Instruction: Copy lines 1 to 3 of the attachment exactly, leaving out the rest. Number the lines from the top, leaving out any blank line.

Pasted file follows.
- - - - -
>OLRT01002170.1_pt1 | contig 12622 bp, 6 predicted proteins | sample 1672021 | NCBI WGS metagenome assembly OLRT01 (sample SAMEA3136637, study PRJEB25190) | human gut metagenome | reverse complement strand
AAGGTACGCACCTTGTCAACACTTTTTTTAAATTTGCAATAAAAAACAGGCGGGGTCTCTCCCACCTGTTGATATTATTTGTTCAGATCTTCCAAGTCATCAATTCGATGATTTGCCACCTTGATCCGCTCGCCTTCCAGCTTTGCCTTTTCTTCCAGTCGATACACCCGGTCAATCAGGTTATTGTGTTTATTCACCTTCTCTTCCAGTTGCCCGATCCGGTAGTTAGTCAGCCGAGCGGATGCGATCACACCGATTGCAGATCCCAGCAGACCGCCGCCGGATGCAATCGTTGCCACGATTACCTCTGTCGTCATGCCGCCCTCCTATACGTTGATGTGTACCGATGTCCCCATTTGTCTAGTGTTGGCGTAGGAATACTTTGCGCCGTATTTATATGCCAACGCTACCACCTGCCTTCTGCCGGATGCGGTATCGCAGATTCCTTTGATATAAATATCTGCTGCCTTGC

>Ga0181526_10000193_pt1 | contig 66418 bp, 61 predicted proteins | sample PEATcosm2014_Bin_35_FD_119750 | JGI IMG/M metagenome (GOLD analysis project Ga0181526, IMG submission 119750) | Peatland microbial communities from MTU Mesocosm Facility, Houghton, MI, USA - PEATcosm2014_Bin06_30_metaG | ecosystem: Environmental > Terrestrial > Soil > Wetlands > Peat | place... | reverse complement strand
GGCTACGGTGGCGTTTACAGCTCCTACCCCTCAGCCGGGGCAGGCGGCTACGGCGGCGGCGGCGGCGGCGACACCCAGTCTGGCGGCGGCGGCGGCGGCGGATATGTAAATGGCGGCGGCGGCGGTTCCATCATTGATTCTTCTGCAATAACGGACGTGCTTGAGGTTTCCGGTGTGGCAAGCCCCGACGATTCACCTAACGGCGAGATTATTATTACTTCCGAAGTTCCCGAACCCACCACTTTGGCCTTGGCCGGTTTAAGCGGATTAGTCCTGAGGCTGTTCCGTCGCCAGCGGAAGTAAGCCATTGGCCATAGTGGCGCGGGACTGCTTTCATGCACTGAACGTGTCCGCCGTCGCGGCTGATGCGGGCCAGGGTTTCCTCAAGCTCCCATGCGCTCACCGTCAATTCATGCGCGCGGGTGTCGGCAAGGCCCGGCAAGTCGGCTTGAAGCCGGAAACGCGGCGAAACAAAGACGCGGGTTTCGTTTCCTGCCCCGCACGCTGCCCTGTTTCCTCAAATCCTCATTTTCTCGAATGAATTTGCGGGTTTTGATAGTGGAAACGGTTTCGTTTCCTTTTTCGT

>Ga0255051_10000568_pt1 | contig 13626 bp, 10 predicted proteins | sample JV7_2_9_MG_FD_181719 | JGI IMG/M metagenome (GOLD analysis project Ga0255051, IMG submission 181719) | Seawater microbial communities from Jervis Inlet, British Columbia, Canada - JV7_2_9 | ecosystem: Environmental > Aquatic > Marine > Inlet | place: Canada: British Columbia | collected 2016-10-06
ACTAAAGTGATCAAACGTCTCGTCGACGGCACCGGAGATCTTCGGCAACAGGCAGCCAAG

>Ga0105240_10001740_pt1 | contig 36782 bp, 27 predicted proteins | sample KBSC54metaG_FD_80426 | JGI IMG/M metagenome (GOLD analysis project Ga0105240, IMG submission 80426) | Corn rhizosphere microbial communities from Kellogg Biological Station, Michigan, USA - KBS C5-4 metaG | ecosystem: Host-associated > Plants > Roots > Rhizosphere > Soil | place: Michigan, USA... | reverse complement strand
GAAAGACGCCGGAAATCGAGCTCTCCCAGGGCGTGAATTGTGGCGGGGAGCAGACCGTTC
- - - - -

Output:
>OLRT01002170.1_pt1 | contig 12622 bp, 6 predicted proteins | sample 1672021 | NCBI WGS metagenome assembly OLRT01 (sample SAMEA3136637, study PRJEB25190) | human gut metagenome | reverse complement strand
AAGGTACGCACCTTGTCAACACTTTTTTTAAATTTGCAATAAAAAACAGGCGGGGTCTCTCCCACCTGTTGATATTATTTGTTCAGATCTTCCAAGTCATCAATTCGATGATTTGCCACCTTGATCCGCTCGCCTTCCAGCTTTGCCTTTTCTTCCAGTCGATACACCCGGTCAATCAGGTTATTGTGTTTATTCACCTTCTCTTCCAGTTGCCCGATCCGGTAGTTAGTCAGCCGAGCGGATGCGATCACACCGATTGCAGATCCCAGCAGACCGCCGCCGGATGCAATCGTTGCCACGATTACCTCTGTCGTCATGCCGCCCTCCTATACGTTGATGTGTACCGATGTCCCCATTTGTCTAGTGTTGGCGTAGGAATACTTTGCGCCGTATTTATATGCCAACGCTACCACCTGCCTTCTGCCGGATGCGGTATCGCAGATTCCTTTGATATAAATATCTGCTGCCTTGC

>Ga0181526_10000193_pt1 | contig 66418 bp, 61 predicted proteins | sample PEATcosm2014_Bin_35_FD_119750 | JGI IMG/M metagenome (GOLD analysis project Ga0181526, IMG submission 119750) | Peatland microbial communities from MTU Mesocosm Facility, Houghton, MI, USA - PEATcosm2014_Bin06_30_metaG | ecosystem: Environmental > Terrestrial > Soil > Wetlands > Peat | place... | reverse complement strand